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Wednesday, October 24, 2012

Tour Haunted Charleston, South Carolina, with me.

  

    Charleston, South Carolina is a historic city that preserves remnants of the past, in such a way, that it seems almost normal or natural for it's former inhabitants to still lurk about.  In Charleston, you'll find that spirits are just as much of a part of the city as the living are.  How intriguing!! In Charleston, hordes of tourists abundantly explore the downtown streets, year after year, to see the sights.  It is a seaside city with a lot of history that is traced way back to pre-Columbus days.  Charleston has always played a major role in the history of America.


      There are several different tour options for our trip to Charleston, SC.  There are different tour companies, and different types of ghost tours.  Bulldog tours is Charleston's premier tour company.  They offer an exclusive access to many of Charleston's most infamous and haunted sites.  Bulldog Tours offers a Charleston Ghost&Dungeon Tour, The Dark Side Tour, Charleston Ghost&Graveyard tour or the Haunted Jail Tour. Decisions Decisions! Lets do them all!!!  Bulldog tours has actually been featured on the Travel Channel, A&E, in Southern Living, Bon Appetite, NY Times and USA Today. With great feedback.  Space is limited so call today and reserve your tour today!!! I hope to be doing that soon myself! 


     Ghost Hunters who have visited say that it's a paranormal hot spot of activity and there are an abundance of restless spirits.  The old city jail appears to be one of the most haunted places in Charleston and people visiting the old city jail are always getting photos of orbs and ghosts in the jail.  It housed some of Charleston's most infamous criminals, 19th century pirates and Civil War prisoners.  The Old City Jail was in operation 1802-1939.  Most of the buildings' original structures remain intact. It's one of the most popular ghost tours.  It was intended to hold 128 prisoners, over 300 were frequently kept there.  In some rooms, prisoners were locked in cages, barely the size of the person's body.  They were all packed in together like sardines. There were awful conditions, disease was rampant and tortures continued.  So it sucked all around, for lack of a better term.

door to old jail
      They would chain prisoners, burn them, brand them, starve them, and even had a contraption called the Crane of Pain.  It is a torture apparatus consisting of ropes.  They have a reproduction of it on display now. I'll let you use your imagination on that one. Creepy!  And horrible! Why do they always hire the most sadistic people possible to run these places?  During it's operation until 1939, over 10,000 people died on the property.  So yes, I'd say there are probably quite a few pissed off spirits still there.  Still serving time.  There were numerous pirates, civil war soldiers,and  serial killers John and Lavinia Fisher.  The Fisher's ran a boarding house and murdered many patrons, motivated by robbery.  Lavinia is widely considered the first known female serial killer in the United States.  The Fishers were kept in jail until their hangings on February 18, 1820.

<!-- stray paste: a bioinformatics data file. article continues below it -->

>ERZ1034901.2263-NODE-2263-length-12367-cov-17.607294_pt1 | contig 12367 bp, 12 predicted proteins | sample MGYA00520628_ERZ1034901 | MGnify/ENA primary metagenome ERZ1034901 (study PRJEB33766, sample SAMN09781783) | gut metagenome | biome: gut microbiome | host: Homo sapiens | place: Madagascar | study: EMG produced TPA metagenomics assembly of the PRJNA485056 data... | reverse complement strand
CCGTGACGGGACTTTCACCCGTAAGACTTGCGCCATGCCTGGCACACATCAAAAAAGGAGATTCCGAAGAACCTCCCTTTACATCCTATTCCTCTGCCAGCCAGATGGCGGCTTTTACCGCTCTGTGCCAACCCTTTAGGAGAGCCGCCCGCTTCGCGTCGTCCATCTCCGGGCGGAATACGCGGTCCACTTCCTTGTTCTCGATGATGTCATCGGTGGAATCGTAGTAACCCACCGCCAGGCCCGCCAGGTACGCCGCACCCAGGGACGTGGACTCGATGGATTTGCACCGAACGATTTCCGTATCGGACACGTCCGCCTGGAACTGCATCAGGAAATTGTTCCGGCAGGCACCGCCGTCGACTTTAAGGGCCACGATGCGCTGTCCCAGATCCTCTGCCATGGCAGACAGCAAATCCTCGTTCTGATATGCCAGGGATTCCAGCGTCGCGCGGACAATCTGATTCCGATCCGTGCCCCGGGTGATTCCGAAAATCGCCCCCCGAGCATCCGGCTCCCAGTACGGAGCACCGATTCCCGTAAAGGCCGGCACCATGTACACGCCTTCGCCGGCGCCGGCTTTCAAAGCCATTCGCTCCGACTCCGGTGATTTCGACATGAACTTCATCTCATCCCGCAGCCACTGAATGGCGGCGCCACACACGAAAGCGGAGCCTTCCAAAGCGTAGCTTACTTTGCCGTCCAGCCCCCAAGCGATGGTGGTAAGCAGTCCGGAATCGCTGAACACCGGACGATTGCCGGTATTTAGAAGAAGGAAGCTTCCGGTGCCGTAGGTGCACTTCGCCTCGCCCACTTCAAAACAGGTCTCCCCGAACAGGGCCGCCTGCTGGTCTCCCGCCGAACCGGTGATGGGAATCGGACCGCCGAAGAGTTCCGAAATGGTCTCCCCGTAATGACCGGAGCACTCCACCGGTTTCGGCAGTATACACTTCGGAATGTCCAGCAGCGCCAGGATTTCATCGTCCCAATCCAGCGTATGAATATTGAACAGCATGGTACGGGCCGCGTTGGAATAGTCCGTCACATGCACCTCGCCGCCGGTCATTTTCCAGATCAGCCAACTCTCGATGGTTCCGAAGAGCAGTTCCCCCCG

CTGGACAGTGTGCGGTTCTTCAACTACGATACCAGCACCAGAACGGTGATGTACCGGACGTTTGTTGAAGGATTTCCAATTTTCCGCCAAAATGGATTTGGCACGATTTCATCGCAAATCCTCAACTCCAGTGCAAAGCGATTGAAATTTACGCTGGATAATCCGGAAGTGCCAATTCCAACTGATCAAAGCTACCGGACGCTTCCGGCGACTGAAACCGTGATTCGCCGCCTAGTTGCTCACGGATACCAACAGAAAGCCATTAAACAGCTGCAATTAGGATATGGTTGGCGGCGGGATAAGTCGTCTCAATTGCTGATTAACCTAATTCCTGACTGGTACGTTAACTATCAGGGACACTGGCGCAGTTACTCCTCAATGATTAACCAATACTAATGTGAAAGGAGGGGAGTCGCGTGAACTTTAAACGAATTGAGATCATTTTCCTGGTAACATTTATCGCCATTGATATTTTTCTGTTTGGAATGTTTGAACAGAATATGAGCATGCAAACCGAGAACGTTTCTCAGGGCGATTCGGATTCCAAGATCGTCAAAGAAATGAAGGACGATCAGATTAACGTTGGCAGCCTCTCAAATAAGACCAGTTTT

a ghost?
        On tours, people have seen ghosts, photographed orbs, had glasses knocked off, jewelry has been "taken", felt "a presence", had cell phone disruptions and doors were found open after closed.  The reproduction of the "Crane of Pain" was found with it's ropes all wound about and twisted.  There have also been many EVPs.
the old city jail
     One of the other most haunted places in Charleston, South Carolina is known as the Dock Street Theater.  It was demolished and replaced several times, then was built to be the Planter's Hotel by the Caldar family of Charleston.  It was again remodeled in 1835.  The Planters hotel was one of the largest and luxurious hotels in Charleston.  In the mid 1930s the Works Progress Administration restored the hotel structure to it's original appearance and converted it in to a theater again.
Dock St. Theater

     There are two entities that continuously haunt the theater.  One was famous actor named Junius Brutus Booth.  He was most famously known as the father of the man who killed President Abraham Lincoln.  He must have been so proud.... Ironically, Junius Brutus Booth was named after Marcus Junius Brutus, one of the murderers of Julius Caesar.  He was one of the best actors of his time. He was obsessed with the theater.

Junius Brutus Booth

     Junius also became obsessed with alcohol, which made him unreliable. Another odd thing he did, was to write President Andrew Jackson, demanding he pardon 2 pirates, and in the same letter he threatened President Andrew Jackson's life.  It was thought to be a hoax until there was a handwriting analysis a few days later, that confirmed the letter was written by Booth.  He apologized to the president and all was well. Decades later, his son, John Wilkes Booth assassinated the "then" president Lincoln.
 "New on- Before they were famous...John Wilkes Booth..the actor?"
 The irony of this picture is insanely ridiculous. First of all, from left to right, these are Junius's sons: John, Edwin and Junius Jr.  They are acting out the play Julius Caesar.  What is funny is that Junius Sr. and Junius Jr. were both named after Marcus Junius Brutus, one of the lead murderers of Julius Caesar.  I mean really?